kinds of drugs and its side effects

Hamsters, the ASPCA & the Elusiveness of Memory

No relation to Leba and Niac

We all have stories about our past that become part of our repertoire, the set pieces we haul out when there’s an awkward silence at a party, say, or when we want to put others at ease by being self-deprecating, amusing, relatable…

One of my favorites has always been the tale of my childhood hamsters, Leba and Niac.

In case you’re wondering, that’s Abel and Cain spelled backwards. I wasn’t  fixated on the Old Testament or trying to invoke Satan by inversion: The hamsters’ parents, who belonged to my friend Rivi, were called Adam and Eve. Naming the offspring Cain and Abel seemed logical — until I discovered that they were girls. I don’t know how I discovered this. I can’t imagine I was keen on examining hamster genitalia at age 10. I’m still not.

But I digress.

My mother hated Leba and Niac, as she hated all pets except, perhaps, the innocuous dime store turtles that my father brought home and replaced when necessary — necessary being whenever I observed,  “Daddy, the turtle isn’t moving.” My father would assure me, “It’s just sleeping,” and sooner or later that somnolent turtle would rise, Phoenix-like, from the dead.

This next part is a bit hazy. I don’t think it became common knowledge that the 5 & 10 turtles were salmonella riddled until much later. I suspect my father just got tired of replacing them. In any case, their departure precipitated my graduation to warm-blooded creatures.  Perhaps they were pity hamsters because I had discovered the facts of life (or death). Maybe they were I-can’t-stand-that-whining- anymore hamsters. I just know that Leba and Niac’s entry into the Jarolim household must have been under duress, because my mother declared early and often that they resembled rats.

I recall a very long day when one of them escaped their shared cage. It finally emerged, dusty but unharmed, from behind the refrigerator. I’m not sure which my mother feared most — finding it dead or alive.

Not only did my mother hate Leba and Niac,  but Leba and Niac hated each other. I was going to say they fought like cats and dogs but it’s more accurate — and slightly less cliched — to say that they fought like rabid hamsters.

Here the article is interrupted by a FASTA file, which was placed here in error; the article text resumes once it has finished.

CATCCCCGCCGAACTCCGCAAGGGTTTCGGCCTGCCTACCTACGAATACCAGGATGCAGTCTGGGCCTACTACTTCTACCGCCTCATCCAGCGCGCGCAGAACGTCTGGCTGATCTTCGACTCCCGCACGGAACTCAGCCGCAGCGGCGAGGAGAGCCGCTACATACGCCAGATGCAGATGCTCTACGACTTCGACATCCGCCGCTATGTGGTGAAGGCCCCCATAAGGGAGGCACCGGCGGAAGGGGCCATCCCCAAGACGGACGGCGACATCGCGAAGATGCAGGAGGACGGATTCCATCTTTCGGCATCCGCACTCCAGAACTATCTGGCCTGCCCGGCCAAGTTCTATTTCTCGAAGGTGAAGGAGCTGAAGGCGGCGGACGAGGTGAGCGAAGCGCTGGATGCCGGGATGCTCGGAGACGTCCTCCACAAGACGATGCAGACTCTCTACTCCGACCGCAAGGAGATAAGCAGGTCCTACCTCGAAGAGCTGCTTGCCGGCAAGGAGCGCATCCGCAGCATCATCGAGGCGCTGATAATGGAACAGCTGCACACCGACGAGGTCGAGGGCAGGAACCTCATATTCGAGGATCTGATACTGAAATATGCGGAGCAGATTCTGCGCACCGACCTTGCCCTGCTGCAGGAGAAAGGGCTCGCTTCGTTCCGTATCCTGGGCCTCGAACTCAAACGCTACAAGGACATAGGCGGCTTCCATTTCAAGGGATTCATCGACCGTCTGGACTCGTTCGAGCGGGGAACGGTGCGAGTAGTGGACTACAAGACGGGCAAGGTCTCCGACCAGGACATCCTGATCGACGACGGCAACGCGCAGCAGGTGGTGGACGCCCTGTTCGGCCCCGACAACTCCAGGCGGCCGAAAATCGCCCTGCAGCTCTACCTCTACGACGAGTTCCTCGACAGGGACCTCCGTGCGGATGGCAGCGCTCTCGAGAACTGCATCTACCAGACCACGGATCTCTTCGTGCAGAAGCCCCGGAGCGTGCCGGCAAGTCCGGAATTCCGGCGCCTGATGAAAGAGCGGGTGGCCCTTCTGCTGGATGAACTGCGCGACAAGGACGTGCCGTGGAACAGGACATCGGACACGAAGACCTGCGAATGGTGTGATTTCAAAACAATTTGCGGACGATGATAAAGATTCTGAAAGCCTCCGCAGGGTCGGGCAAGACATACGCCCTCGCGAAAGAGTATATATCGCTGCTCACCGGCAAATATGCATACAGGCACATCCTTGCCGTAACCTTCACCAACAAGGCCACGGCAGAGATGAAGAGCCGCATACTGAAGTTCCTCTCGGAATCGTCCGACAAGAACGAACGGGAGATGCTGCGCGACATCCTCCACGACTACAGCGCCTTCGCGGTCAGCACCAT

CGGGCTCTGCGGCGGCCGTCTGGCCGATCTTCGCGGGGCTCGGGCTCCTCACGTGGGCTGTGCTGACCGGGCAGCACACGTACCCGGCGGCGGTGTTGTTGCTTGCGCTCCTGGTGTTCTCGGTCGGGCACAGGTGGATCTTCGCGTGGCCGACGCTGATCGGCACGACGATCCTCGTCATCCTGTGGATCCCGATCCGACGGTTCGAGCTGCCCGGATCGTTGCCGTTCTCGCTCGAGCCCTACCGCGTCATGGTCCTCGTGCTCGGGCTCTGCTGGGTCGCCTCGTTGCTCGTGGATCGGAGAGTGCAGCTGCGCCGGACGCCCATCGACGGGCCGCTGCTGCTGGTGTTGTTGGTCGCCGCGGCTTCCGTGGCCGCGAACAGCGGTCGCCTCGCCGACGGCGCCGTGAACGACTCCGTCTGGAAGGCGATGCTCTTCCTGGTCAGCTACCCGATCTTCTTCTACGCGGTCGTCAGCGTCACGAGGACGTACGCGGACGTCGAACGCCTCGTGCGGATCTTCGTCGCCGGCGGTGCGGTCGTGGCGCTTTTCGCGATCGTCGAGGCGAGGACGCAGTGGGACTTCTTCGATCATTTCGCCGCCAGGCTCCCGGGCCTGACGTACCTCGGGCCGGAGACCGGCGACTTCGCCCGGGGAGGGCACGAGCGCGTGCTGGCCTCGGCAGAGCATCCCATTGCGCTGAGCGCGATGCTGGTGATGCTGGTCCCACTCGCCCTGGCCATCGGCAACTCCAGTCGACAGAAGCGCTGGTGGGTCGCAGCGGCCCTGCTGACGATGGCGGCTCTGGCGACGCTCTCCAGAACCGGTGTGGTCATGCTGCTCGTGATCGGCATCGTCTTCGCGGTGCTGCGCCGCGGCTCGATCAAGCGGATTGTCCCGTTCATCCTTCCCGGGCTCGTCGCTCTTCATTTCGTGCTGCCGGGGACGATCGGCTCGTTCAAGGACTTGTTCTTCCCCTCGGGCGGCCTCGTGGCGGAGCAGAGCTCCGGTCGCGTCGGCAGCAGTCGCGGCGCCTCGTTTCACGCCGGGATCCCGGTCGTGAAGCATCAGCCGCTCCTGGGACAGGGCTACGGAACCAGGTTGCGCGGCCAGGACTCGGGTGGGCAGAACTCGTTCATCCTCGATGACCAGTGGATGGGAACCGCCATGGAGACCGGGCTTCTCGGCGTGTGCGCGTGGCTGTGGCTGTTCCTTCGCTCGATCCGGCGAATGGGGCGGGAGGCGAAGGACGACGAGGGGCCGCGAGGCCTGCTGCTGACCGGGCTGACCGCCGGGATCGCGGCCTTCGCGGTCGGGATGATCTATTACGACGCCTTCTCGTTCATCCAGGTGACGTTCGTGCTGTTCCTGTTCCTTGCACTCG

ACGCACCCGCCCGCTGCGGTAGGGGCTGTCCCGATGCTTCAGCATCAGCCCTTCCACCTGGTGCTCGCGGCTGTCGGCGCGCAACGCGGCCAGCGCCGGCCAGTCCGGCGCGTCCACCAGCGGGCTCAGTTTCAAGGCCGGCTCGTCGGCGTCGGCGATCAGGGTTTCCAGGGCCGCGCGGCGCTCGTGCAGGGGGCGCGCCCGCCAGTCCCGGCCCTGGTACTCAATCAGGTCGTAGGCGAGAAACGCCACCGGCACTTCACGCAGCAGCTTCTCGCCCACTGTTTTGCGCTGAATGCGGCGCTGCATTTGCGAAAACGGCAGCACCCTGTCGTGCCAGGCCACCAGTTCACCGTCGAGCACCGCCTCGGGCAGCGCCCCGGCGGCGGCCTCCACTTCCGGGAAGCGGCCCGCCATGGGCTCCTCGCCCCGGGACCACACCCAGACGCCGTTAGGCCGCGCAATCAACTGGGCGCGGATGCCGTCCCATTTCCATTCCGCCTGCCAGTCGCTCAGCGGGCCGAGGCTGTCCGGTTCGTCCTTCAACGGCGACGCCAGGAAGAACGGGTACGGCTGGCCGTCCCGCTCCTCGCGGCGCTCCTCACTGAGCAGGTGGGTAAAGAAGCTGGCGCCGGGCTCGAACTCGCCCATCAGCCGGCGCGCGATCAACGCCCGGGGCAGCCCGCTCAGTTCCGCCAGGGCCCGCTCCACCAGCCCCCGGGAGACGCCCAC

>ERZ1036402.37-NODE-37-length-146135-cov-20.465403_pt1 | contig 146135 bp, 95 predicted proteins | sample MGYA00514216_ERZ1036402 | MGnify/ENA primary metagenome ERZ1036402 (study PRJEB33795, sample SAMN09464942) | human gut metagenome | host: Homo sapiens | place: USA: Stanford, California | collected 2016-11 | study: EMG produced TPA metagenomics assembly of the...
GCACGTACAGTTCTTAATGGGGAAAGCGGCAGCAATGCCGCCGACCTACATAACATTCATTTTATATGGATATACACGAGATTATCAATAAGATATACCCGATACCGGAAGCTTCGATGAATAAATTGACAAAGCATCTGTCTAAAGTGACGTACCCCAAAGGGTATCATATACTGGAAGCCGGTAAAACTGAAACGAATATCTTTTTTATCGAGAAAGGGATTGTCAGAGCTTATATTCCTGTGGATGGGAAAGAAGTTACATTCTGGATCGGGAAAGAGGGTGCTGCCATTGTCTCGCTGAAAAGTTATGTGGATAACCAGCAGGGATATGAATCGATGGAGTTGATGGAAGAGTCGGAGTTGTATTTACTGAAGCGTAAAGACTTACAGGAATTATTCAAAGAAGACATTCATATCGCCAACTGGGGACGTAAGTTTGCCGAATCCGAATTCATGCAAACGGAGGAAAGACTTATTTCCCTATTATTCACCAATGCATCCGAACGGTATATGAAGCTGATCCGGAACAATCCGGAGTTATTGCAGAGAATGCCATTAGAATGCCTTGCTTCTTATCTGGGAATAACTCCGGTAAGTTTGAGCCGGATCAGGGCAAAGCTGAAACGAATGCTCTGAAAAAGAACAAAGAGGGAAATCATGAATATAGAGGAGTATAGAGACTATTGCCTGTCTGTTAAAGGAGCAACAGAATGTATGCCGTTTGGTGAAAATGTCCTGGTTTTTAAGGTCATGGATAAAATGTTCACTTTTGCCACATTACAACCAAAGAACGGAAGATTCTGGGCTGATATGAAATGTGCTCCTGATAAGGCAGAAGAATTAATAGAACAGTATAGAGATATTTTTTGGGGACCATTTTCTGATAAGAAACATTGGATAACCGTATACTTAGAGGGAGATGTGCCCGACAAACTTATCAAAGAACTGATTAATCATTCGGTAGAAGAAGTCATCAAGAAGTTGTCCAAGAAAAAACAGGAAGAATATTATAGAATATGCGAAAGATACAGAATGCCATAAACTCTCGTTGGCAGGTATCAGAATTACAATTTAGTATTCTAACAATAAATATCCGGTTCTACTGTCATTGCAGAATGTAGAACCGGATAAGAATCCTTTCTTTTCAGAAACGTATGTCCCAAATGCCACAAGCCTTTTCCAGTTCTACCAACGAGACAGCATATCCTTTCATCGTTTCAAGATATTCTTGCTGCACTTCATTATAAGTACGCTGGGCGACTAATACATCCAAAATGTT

We lived in a small apartment, which may be why I didn’t resolve the problem by getting another hamster cage. Or maybe my mother simply discouraged it, waiting eagerly for natural selection to take its course.

But things finally got sufficiently bad for one of them — let’s say Leba — that something needed to be done. I don’t believe it would have occurred to any of us to take a hamster to the vet, even if we could have afforded it.

So I called the ASPCA.

My mother worked outside the house as a seamstress so I arranged to have the man from the ASPCA come over after school.  He was friendly enough, until he approached the cage and peered in. “Girlie, that hamster is dead,” he said. “We don’t take dead hamsters.”

***

That was my story, and I stuck to it for as long as I can remember. I even put a shorter version of it as a comment on a hamster post at Pawcurious.

I never thought to question its veracity. In my defense, neither did Dr. V, who noted that the story had a Monty Python quality to it.

Recently, however, I began examining the details a bit more critically.

Here is my analysis, in outline form:

What is Unlikely To Be True

  • That a man from the ASPCA would come over to a child’s house in Brooklyn to retrieve an injured hamster. The ASPCA may not have been as busy when I was growing up as it is now, but surely they did not have the staff at any time to make house calls for injured hamsters.
  • That my mother would have allowed me to let a strange man into the house when I was alone. His being part of a humane organization would not have impressed her. Quite the opposite. She thought an admiration for animals, including among members of her own family, was suspect.